Agreeably, we do know that economic growth does not spare social fabrics in the land of the poor. With more fossil fuels and coal being burnt by “giant” global economies like the United States, China and India causing global warming, we can clearly see the nexus between the unparalleled pursuit for economic super power and social tensions as explained above. Unfortunately, even though the appetite for economic growth by “giant” economies has done enormous damage on the social lives of the vulnerable populations, scientific warnings are still being treated as gentle suggestions. This beckons the questions: “if scientists had warned us against the dangers of carbon emission as early as the 1800s, then why did the Western economies continue on the path of wealth creation through industrialisation? Why acknowledging today a warning that was made over two hundred years ago? This is the highest form of immorality and disregard for humanity. To the “new industrialisers”, why would any responsible state insist on repeating the lethal mistakes that keep endangering innocent lives? What then is the way to end the disproportionate burden of climate change on the innocent woman rice grower? The world needs the combination of both political will, and strict adherence and application of international pronouncements backed by the moral obligation of sustained fairness and empathy by the biggest emitters of GHGs.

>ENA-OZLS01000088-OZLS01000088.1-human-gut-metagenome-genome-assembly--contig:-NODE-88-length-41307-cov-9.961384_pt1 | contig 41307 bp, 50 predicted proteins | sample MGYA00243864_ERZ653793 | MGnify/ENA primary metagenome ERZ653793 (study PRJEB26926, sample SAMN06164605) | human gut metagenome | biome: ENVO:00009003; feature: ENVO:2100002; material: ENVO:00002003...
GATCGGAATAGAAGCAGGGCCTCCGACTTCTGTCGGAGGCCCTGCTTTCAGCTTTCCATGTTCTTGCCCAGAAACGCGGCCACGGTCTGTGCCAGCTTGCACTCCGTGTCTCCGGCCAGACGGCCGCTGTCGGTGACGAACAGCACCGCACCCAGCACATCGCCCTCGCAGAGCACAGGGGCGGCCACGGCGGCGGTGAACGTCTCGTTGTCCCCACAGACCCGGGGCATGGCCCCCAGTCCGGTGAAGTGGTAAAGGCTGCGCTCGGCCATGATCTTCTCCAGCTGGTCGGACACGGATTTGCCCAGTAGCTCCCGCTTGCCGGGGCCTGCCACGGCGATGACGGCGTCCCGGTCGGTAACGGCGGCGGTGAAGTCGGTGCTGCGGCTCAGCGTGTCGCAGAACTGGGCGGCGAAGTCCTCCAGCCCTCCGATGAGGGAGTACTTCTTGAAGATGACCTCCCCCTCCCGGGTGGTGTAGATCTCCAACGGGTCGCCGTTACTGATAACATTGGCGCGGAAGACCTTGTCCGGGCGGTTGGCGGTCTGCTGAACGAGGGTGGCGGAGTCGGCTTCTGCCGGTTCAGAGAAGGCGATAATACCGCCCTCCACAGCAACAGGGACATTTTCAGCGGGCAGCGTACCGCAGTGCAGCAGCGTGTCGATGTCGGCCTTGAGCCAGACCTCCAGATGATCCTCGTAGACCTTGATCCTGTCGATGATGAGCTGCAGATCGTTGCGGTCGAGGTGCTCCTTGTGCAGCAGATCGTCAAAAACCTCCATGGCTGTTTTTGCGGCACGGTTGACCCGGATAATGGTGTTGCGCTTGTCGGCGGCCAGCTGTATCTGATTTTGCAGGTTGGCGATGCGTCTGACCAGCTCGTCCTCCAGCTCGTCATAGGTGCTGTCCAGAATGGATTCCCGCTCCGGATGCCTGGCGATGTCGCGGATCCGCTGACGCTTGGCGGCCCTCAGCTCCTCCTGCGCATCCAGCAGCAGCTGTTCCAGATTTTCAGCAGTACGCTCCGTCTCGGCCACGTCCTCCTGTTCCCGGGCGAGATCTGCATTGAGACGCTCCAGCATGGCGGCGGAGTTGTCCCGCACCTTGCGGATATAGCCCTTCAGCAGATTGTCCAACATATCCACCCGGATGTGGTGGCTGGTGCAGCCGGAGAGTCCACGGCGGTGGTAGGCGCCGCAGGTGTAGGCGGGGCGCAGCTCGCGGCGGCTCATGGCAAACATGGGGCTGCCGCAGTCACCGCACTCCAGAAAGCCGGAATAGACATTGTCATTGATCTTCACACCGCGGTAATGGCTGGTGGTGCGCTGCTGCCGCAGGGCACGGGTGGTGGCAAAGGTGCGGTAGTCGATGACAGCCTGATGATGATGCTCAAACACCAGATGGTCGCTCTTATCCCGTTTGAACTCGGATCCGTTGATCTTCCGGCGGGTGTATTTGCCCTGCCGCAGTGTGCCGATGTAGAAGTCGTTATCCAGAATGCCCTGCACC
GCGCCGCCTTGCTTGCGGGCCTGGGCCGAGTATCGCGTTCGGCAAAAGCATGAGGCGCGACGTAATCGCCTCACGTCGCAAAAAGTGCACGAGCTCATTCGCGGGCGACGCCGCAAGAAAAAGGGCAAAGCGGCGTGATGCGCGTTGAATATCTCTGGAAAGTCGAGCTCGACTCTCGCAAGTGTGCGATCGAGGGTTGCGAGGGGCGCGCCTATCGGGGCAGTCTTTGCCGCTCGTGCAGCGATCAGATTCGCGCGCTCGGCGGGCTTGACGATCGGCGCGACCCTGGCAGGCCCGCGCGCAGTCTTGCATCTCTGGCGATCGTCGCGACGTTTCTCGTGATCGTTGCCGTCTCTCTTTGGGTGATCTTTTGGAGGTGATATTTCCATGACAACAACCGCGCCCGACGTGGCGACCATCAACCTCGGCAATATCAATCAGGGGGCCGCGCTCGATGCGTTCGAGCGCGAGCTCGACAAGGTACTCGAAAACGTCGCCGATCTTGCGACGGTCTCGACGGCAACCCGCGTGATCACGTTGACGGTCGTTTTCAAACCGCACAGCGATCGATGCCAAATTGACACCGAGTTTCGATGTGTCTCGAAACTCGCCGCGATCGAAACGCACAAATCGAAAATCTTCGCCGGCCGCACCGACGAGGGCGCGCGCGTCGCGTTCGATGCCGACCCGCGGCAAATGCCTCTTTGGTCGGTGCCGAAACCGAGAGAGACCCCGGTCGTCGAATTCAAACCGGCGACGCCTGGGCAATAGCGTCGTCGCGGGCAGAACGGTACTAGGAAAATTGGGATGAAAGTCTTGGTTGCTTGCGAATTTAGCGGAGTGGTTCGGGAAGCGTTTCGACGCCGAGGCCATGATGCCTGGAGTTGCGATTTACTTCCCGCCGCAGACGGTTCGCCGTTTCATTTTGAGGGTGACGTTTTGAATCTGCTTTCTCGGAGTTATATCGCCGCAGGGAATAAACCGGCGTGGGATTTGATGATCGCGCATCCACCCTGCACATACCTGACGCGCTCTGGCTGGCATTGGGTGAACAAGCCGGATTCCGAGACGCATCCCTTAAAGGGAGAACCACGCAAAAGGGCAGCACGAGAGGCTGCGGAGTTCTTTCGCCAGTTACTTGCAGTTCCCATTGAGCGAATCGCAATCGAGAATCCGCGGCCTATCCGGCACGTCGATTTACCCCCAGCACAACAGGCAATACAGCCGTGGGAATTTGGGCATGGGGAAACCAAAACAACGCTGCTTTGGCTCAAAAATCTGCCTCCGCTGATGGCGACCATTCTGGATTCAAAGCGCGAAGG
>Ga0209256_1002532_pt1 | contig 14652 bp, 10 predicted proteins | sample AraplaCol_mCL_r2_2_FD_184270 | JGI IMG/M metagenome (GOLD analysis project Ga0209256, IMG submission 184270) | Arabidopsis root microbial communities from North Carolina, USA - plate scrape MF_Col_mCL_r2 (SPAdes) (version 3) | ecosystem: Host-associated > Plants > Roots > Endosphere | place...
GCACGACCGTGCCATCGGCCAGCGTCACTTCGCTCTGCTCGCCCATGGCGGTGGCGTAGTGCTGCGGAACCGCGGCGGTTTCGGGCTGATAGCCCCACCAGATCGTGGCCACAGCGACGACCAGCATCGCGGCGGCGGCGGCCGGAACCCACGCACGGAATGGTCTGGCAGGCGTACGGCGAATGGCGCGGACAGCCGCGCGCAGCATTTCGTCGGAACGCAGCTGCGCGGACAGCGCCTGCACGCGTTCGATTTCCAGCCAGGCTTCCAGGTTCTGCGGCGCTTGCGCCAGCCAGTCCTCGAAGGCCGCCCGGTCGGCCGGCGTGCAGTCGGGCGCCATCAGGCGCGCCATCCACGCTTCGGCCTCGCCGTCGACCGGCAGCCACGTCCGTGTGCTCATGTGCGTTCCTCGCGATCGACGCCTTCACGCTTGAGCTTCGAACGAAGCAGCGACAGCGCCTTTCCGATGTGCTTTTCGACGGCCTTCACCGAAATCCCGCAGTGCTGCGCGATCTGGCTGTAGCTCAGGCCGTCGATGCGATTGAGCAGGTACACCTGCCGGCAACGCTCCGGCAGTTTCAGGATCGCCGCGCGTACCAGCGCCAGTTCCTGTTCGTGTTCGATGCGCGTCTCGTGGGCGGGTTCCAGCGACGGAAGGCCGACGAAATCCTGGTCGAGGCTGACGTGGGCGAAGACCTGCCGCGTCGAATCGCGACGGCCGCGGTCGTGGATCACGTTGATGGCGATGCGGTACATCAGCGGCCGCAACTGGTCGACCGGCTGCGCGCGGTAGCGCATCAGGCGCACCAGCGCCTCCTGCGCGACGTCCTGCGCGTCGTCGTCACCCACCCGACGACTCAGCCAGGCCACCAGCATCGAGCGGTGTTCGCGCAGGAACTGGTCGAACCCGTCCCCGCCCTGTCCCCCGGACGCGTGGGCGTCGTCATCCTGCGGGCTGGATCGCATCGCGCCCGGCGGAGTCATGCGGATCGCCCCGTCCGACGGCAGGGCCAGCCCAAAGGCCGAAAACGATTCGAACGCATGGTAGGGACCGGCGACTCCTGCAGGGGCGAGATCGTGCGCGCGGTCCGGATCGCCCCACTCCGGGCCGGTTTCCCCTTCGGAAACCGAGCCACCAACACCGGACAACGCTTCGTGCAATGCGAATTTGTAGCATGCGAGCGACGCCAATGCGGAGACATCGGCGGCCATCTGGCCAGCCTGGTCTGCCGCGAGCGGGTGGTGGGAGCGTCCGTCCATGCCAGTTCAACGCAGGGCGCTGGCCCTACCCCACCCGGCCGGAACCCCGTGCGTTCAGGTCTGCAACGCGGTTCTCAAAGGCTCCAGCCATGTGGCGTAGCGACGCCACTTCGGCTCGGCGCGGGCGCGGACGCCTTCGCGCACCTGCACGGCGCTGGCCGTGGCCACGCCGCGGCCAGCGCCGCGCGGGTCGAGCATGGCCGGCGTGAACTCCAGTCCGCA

To end, I want to believe that the world is no more in a situation where the science and signs of climate change are blurry. Instead, we are in a situation caused and deliberately sustained by a heartless minority because of fear of losing so-called hegemony. So the emitters will keep emitting while preparing the “economic dead warrant” of the innocent souls.